The Song Remains The Same: Opinions of this seem to be all over the place, both in terms of the actual performance quality to how it fits into the Zeppelin legend, which is to say not very well. I recall more negative opinions than positive ones, which is why I'm only just now seeing this (I was previously only familiar with the "No Quarter" and "Moby Dick" segments) in spite of having been a Zeppelin fan for 20 years; hell, they're the band that got me into rock music! The band themselves don't like it, having described it as a compromise (I didn't know it was a bastardization with parts being filmed on a soundstage later on by a different director!) and I think the other part of the reason I stayed away for this long is that I'm not really wild about classic era live Zeppelin, due to the drug-addled improvising, Robert Plant messiness (yep, he apparently lobbied to get "anybody remember laughter?" removed) and 29 minute song lengths. I've heard the performing here described as sloppy but that isn't really what comes to mind; I think it's okay but I know I'm not wild about the 27 minute "Dazed & Confused" which seems like they slapped a bunch of unrelated other songs into a medley with the real D&C, one of which is, uh, that "be sure to wear flowers in your hair" hippie song, for some...reason. Most people also hate the fantasy sequences, with Plant's "knight" fantasy deservedly being singled out as lame. We also get Peter Grant as a 30s gangster killing people for some reason at the beginning, and then Grant fighting with hucksters backstage and inspiring the Ian Faith scenes in This Is Spinal Tap. One viewing of this will probably suffice for me.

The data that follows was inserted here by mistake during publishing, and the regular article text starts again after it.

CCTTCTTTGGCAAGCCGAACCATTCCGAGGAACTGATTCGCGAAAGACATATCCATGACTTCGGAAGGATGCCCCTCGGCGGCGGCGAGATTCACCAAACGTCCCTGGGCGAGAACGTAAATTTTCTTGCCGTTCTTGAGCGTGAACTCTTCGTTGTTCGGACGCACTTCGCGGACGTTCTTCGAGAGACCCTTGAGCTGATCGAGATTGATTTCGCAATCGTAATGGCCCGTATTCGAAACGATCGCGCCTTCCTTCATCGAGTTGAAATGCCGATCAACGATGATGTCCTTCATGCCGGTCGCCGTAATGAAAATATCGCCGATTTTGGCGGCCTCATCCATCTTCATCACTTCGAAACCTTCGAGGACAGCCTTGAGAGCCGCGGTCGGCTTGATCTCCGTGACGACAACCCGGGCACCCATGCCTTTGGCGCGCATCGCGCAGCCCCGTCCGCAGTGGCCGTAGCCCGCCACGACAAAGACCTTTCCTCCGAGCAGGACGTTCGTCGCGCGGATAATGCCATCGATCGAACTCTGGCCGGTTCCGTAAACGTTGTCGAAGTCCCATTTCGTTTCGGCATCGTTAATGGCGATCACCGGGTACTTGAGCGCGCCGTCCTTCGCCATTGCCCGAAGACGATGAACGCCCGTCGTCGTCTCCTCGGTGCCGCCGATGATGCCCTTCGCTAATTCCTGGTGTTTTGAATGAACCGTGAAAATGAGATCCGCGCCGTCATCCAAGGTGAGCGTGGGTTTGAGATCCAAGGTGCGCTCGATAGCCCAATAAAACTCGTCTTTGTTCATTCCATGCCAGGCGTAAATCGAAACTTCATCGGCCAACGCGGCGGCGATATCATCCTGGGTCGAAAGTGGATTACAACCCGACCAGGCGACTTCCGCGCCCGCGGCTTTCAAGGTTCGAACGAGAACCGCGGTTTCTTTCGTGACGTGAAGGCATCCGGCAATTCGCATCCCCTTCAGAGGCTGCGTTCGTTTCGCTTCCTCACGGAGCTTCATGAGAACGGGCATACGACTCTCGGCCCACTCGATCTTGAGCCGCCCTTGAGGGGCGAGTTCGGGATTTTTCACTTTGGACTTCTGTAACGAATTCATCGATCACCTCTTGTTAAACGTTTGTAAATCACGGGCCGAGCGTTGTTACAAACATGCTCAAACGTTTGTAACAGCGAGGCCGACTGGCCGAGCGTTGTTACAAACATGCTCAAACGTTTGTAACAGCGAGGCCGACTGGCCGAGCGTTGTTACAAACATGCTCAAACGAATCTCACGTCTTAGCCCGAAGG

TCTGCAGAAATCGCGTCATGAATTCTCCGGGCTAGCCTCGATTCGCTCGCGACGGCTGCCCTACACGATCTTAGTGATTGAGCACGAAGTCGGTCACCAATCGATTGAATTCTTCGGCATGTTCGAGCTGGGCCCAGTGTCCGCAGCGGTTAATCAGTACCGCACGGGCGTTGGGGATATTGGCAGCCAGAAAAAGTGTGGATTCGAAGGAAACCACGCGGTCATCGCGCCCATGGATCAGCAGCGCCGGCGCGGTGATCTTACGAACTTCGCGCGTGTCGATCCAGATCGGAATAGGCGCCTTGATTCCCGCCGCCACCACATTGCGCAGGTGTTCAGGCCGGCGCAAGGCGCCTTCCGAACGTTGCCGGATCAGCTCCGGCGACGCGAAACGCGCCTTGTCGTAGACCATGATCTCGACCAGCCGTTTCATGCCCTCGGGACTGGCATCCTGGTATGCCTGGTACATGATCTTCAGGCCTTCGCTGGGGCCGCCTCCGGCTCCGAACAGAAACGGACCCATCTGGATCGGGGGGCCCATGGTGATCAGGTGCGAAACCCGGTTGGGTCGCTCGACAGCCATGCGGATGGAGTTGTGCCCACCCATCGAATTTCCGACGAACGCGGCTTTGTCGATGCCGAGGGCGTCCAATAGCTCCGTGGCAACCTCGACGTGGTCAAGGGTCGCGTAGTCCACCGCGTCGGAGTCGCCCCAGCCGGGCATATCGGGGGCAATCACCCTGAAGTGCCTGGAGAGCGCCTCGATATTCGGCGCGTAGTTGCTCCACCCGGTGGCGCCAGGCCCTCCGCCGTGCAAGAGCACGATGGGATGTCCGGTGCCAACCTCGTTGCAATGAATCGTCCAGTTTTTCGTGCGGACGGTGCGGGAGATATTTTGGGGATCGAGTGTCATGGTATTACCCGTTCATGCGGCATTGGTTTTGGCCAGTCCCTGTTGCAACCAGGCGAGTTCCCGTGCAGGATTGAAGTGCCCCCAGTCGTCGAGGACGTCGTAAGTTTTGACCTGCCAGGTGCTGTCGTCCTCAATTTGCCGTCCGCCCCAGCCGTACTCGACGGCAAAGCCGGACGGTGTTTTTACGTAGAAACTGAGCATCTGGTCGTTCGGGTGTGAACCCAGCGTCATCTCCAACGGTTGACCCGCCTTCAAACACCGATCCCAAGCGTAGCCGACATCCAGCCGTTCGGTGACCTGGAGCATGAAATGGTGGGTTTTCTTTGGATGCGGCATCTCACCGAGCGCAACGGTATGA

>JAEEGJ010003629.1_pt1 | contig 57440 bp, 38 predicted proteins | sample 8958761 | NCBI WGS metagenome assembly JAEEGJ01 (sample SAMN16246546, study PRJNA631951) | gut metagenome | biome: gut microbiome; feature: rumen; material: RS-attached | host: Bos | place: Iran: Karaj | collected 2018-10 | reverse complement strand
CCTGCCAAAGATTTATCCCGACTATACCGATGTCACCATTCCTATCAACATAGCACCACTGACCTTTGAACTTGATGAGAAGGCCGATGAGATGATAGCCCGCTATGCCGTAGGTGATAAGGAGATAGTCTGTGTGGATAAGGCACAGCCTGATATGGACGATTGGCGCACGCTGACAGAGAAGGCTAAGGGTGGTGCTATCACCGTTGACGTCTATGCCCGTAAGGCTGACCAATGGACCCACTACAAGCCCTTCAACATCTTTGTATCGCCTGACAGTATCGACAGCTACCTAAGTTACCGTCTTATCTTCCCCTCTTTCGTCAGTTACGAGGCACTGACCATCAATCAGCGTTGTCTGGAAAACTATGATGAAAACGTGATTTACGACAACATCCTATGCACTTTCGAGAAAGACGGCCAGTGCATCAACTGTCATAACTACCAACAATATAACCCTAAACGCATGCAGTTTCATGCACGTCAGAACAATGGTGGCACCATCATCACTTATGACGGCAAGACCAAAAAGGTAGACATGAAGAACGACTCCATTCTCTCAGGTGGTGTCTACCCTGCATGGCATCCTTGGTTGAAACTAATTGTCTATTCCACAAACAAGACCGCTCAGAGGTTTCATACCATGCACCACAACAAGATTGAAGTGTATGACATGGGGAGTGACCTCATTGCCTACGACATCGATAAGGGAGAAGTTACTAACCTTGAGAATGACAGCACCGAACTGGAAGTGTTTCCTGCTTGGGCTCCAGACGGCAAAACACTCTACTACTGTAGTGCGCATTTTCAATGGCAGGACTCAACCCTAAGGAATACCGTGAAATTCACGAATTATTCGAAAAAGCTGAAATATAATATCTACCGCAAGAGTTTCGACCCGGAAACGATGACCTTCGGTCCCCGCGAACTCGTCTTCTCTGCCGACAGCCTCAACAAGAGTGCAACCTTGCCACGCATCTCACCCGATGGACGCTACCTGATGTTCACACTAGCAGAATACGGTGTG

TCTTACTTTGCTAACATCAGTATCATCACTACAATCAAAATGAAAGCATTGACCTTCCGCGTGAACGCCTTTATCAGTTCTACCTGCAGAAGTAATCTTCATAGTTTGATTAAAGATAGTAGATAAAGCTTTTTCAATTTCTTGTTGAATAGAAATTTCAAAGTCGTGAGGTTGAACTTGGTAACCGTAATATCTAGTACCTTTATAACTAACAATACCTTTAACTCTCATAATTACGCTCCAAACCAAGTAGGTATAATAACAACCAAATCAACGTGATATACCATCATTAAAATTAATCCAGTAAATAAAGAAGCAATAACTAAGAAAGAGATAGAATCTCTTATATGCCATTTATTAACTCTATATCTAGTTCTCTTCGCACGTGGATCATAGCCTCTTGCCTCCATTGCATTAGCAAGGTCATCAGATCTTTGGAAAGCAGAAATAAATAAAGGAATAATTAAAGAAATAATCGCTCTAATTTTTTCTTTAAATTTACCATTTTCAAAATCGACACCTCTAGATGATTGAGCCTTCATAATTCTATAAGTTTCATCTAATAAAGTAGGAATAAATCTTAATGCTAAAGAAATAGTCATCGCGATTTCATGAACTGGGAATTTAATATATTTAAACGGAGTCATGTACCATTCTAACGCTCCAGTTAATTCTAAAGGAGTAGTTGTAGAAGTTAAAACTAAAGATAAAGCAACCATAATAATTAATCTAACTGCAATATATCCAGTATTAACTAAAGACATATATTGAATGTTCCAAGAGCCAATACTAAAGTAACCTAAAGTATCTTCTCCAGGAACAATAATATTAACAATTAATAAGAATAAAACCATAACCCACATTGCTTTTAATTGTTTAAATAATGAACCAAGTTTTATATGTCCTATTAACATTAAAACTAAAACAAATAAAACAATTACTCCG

The Kinks, Preservation Act 2: Looking back through every record I've ever heard, I don't think I can easily recall a time I've ever felt sorrier for any rock hero than I've felt for Ray Davies upon hearing this album. If you don't know the story, Ray Davies had a breakdown onstage in 1973 (yelling at the audience that he was "sick of the whole f***ing thing"), his wife took his children and left him, and he released this 67-minute double album, the second part of a rock opera that nobody, fans or critics, seemed to like at all, and it didn't sell worth a crap. So yeah, a real low point, and here's the kicker: he still seems totally f***ing motivated to do the whole damn thing and see it through. Davies certainly can't be accused of lacking for energy or not trying very hard to see this mess through, and as such I'm going to have to say this is slightly better than both their last two albums, even if it's not really terribly good by itself. I dunno, I did like "He's Evil," "When A Solution Comes," "Scrapheap City," and small handful of others ("Mirror Of Love" seemed to get singled out as good but I'm not sure why.) The "announcements" are lame and if I never actually learned what the plot to the whole thing was I wouldn't die unhappy, but if anyone else would like to mention if they too cared for a few tunes on this album, be sure to tell me. Because I felt really sorry for Ray, man.